Figure 4a shows a diagram of the relationship between Δχ and the ideal mixing entropy ΔS_{mix} (\(=  R\mathop {\sum }\limits_X c_X{\mathrm{ln}}c_X\), where c_{X} is the composition of element X and R is the gas constant) for chemical complexity of 3d CCAs. We calculated Δχ and ΔS_{mix} with all possible combinations of 3d transition metal elements (V, Cr, Mn, Fe, Co, Ni). The number of combinations is 53130 when the compositional interval is 5 at.%. We added V here due to the observation that the charge transfer is also the main contributor to atomiclevel pressure in Vcontaining CCAs (Supplementary Fig. 5). Among these alloys, we selected alloys with VEC larger than or equal to 7.5 for their high potency of forming fcc solidsolution alloys^{35}, bringing the number of configurations down to 27262. Several important CCA examples are listed in Supplementary Table 3.
There are several interesting points in diagram Fig. 4a. First, in spite of its lower chemical complexity, CrCoNi (Δχ = 0.100) has a higher solidsolution strengthening than CrMnFeCoNi (Δχ = 0.080). This is consistent with a previous observation that CrCoNi exhibits higher yield strength than CrMnFeCoNi^{11}. Second, FeMn, basis for many commercially used ironmanganese steels, is located at a very low position (Δχ ≈ 0.020). This implies good potential to develop a 3d CCA with very high strength if we optimize the plasticity mechanisms of CCA with high Δχ. Third, mixing entropy, one of the key properties of HEAs (a subclass of CCAs), is not strongly correlated with the electronegativity difference and thus with high solidsolution strengthening per se. Furthermore, there is a region in which the mixing entropy should be decreased to obtain greater solidsolution strengthening effects. Mixing entropy does not include information about the difference among the constituting elements, i.e., differences in local atomic configurations. On the other hand, atomiclevel pressure includes the overall information of interatomic potential energies between the central atom and the surrounding environments. Thus, the atomiclevel pressure is a relevant parameter to describe the complexity of CCAs, connecting the local atomic information, such as the structure and the chemistry, to the statistical mechanical theories, and thereby to the macroscopic properties.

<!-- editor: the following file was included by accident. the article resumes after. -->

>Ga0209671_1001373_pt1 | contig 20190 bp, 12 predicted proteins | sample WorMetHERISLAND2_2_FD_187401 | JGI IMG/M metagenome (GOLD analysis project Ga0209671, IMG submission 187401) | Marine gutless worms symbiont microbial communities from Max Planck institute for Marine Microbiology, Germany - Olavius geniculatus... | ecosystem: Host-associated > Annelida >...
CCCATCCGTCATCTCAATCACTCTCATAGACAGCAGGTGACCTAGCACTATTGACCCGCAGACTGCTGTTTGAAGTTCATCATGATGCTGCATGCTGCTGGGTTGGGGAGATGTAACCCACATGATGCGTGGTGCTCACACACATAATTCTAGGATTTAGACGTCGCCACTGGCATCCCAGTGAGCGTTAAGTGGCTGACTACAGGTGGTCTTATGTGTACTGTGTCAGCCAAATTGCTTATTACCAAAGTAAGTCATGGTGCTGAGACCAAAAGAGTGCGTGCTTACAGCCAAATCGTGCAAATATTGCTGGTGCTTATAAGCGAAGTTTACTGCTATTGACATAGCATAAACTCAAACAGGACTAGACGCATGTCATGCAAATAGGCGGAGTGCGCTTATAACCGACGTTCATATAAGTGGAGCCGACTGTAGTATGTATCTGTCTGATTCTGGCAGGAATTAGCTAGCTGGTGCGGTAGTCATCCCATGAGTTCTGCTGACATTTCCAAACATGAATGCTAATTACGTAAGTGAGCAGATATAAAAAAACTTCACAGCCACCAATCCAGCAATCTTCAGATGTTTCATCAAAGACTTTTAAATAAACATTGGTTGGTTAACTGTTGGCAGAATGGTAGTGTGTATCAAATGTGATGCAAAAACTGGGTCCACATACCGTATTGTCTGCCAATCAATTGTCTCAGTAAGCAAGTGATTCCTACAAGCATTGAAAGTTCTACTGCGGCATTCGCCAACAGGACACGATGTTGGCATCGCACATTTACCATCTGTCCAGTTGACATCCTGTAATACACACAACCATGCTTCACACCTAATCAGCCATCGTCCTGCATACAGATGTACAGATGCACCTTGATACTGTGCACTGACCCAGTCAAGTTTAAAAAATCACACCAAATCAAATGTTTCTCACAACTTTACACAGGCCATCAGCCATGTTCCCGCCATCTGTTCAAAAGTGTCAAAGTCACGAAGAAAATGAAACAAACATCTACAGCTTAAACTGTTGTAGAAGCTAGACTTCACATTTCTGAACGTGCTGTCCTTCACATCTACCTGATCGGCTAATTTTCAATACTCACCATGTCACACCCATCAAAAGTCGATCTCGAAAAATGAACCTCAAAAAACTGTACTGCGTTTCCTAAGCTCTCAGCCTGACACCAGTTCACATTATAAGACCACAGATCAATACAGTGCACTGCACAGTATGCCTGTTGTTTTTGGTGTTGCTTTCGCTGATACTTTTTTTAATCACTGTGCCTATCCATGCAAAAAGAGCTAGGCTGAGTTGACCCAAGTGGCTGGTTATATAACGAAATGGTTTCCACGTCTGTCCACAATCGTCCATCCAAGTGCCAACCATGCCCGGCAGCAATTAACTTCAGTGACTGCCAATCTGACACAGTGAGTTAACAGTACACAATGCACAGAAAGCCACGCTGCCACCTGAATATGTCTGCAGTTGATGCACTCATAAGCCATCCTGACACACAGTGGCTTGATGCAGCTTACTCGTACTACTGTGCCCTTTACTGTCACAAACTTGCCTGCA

Propertytargeted quantitative design of 3d CCAs